According to the BBC:
Wheat prices have hit a 22-month high after a severe drought and ensuing wildfires in Russia devastated crops.Of course, this isn't anything to do with peak oil, but rising oil and gas prices caused upward pressure on food prices a few years ago, through rising prices of fertilisers, pesticides and diesel, and also through competition for land from biofuel crops. With droughts and heat waves in various parts of the world there's that much less slack in the food system, and further rises in oil prices over the coming year could again increase food prices.
Prices have risen 50% since late June.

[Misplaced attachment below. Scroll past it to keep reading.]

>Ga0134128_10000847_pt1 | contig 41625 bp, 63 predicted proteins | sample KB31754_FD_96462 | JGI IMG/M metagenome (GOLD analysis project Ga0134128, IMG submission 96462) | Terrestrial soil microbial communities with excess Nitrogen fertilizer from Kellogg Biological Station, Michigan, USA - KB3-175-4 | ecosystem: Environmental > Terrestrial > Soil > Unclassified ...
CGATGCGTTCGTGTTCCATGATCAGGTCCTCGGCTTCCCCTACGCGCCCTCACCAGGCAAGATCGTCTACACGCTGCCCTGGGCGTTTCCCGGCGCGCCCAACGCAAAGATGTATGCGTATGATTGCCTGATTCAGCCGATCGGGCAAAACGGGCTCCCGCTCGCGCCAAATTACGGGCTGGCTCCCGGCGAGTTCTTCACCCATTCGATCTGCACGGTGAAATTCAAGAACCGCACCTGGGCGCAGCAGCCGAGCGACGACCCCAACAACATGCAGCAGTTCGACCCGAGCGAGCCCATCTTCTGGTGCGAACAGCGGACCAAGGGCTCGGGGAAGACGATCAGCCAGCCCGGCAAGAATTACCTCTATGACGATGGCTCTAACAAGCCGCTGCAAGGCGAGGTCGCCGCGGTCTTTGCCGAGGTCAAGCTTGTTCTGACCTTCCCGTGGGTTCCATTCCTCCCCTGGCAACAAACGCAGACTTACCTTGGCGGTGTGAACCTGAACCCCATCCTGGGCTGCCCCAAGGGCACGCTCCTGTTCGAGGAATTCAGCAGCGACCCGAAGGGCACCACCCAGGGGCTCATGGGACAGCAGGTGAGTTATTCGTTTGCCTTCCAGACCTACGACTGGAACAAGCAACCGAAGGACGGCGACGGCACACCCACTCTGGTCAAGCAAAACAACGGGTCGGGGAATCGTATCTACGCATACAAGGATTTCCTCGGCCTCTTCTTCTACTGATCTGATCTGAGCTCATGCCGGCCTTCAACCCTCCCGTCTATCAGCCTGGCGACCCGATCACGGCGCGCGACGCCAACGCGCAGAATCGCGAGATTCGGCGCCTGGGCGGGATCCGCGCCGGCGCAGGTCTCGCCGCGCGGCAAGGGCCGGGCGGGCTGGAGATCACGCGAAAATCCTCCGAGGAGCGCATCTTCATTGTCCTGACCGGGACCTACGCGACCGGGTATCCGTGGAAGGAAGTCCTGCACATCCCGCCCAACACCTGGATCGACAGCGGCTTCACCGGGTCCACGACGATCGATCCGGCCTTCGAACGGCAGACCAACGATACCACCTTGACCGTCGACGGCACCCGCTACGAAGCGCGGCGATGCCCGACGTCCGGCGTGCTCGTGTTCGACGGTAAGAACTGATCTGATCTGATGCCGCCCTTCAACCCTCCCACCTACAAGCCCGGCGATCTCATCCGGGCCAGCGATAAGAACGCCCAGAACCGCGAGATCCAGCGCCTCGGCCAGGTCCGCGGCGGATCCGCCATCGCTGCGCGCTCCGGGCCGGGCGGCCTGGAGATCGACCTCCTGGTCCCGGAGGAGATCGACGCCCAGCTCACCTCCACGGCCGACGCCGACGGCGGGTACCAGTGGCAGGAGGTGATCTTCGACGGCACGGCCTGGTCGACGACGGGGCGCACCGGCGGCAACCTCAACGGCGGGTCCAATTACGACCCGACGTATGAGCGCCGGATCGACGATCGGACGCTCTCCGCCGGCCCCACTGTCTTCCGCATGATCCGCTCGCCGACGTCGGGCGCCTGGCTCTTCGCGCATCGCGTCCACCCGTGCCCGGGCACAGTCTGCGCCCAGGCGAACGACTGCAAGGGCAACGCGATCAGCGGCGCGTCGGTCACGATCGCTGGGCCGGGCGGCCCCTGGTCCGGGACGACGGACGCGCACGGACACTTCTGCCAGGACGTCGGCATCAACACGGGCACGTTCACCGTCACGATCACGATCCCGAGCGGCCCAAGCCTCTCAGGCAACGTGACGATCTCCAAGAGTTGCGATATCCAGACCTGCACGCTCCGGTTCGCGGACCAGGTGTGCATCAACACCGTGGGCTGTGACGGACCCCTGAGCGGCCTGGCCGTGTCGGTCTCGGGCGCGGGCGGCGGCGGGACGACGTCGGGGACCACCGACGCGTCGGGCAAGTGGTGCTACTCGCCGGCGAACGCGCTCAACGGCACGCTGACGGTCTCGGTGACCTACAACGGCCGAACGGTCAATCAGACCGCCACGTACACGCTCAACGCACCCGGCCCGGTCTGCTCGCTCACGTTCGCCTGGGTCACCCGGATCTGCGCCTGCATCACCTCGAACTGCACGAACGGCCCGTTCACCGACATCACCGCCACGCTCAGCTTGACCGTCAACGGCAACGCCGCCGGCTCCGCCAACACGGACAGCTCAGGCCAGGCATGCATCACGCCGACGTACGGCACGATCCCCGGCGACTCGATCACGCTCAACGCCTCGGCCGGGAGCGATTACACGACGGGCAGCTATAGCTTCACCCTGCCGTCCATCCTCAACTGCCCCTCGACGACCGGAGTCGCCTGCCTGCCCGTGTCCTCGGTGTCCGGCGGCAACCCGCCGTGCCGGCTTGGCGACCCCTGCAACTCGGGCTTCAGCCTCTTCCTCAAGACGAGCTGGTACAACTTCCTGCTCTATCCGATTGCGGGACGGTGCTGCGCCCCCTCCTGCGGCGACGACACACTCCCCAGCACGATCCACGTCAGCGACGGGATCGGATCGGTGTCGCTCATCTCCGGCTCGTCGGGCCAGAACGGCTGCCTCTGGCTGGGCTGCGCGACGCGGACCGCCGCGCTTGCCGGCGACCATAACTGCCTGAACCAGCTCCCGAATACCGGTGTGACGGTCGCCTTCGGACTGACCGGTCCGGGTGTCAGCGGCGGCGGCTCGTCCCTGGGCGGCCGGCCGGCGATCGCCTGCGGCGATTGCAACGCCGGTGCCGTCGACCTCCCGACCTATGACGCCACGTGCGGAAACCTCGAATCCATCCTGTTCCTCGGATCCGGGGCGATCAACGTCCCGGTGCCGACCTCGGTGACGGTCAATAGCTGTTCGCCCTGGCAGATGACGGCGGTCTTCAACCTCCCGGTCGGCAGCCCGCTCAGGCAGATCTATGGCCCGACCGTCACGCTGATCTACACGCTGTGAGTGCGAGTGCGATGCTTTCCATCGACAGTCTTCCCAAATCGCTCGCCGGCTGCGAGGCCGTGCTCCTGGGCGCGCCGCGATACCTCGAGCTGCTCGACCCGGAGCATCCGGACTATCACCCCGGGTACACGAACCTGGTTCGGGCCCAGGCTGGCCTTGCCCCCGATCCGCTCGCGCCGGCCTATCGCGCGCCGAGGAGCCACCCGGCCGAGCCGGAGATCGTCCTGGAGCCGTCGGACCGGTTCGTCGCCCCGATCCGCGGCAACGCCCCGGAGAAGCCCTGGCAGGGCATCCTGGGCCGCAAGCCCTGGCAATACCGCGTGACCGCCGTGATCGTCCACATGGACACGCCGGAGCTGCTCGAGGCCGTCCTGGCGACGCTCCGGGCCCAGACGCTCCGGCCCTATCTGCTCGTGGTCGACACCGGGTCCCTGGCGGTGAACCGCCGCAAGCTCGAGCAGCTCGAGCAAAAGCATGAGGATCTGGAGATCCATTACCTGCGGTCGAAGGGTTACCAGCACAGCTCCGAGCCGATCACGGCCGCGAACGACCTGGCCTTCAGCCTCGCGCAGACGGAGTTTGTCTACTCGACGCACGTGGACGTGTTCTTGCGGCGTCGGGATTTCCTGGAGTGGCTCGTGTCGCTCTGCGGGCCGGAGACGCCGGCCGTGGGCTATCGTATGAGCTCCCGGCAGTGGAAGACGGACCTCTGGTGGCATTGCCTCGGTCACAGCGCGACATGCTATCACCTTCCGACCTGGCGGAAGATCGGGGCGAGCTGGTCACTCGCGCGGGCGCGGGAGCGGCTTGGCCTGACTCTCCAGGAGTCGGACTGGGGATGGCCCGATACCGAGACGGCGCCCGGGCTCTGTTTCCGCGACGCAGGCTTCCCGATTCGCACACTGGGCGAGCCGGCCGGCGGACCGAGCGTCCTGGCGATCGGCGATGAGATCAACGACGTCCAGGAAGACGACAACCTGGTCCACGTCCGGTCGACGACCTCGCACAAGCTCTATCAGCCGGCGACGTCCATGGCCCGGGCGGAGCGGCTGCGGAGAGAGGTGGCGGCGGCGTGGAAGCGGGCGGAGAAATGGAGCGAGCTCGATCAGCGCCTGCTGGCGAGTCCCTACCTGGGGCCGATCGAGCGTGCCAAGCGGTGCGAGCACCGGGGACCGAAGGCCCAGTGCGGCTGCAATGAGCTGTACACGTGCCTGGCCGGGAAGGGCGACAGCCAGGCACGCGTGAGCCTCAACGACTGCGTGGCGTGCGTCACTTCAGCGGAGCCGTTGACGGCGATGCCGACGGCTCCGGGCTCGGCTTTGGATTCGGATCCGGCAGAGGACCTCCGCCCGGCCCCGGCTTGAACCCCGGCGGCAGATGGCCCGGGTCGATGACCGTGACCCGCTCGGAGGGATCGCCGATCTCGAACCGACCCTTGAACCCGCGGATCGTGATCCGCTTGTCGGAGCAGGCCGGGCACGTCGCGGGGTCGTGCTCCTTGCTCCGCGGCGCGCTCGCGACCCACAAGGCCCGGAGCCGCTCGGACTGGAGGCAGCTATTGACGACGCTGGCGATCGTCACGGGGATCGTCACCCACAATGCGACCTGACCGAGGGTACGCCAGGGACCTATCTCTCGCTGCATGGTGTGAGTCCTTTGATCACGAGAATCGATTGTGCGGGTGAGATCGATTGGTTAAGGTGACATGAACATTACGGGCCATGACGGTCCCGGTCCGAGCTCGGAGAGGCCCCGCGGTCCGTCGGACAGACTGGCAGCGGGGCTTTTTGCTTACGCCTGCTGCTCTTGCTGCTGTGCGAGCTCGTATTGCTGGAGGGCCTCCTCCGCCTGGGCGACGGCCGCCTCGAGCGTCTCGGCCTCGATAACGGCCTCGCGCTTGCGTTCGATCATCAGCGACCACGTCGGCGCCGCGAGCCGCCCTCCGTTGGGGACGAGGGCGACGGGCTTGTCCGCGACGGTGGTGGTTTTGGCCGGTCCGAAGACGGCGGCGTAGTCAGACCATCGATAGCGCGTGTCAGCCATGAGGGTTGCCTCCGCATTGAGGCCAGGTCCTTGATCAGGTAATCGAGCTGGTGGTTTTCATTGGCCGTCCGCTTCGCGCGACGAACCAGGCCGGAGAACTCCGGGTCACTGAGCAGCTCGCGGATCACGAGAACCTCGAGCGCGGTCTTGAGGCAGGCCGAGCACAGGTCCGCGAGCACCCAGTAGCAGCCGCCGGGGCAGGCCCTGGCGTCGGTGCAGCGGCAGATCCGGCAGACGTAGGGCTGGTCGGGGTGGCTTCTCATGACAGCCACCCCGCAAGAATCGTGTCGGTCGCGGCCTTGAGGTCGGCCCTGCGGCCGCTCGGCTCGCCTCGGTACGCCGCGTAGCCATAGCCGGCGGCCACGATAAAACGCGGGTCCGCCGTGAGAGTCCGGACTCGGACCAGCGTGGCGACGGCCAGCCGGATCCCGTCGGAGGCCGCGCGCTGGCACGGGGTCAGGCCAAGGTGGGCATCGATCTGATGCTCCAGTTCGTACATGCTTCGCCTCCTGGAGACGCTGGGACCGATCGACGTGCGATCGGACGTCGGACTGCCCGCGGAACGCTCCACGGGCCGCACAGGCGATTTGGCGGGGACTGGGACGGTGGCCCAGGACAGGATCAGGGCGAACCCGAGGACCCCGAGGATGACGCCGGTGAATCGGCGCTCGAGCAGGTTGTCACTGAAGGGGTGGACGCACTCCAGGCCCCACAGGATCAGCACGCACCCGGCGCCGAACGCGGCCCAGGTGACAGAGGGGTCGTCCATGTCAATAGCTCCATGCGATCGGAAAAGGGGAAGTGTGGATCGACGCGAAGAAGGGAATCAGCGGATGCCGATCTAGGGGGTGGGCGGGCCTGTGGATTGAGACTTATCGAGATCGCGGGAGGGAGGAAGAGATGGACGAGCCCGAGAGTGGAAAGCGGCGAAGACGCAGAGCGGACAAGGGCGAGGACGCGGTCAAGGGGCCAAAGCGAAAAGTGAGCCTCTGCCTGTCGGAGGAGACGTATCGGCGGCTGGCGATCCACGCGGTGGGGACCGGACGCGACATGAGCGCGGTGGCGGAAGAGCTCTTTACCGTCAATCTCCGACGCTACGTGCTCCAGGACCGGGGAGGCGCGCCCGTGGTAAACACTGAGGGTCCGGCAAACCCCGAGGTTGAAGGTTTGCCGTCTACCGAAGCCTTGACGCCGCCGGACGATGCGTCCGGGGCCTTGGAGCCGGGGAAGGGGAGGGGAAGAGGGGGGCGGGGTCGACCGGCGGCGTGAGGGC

Russia was the world's fourth largest wheat exporter in the 12 months to June behind the US, the EU and Canada, according to the US Department of Agriculture. And along with other former Soviet Republics such as Kazakhstan, it accounted for about 25% of the world's wheat exports last year, said Richard Feltes, senior vice president and director of commodity research at Chicago-based MF global. He added that while there was uncertainty over the volumes of crops being lost, such drastic change in production would severely cuts into global supply.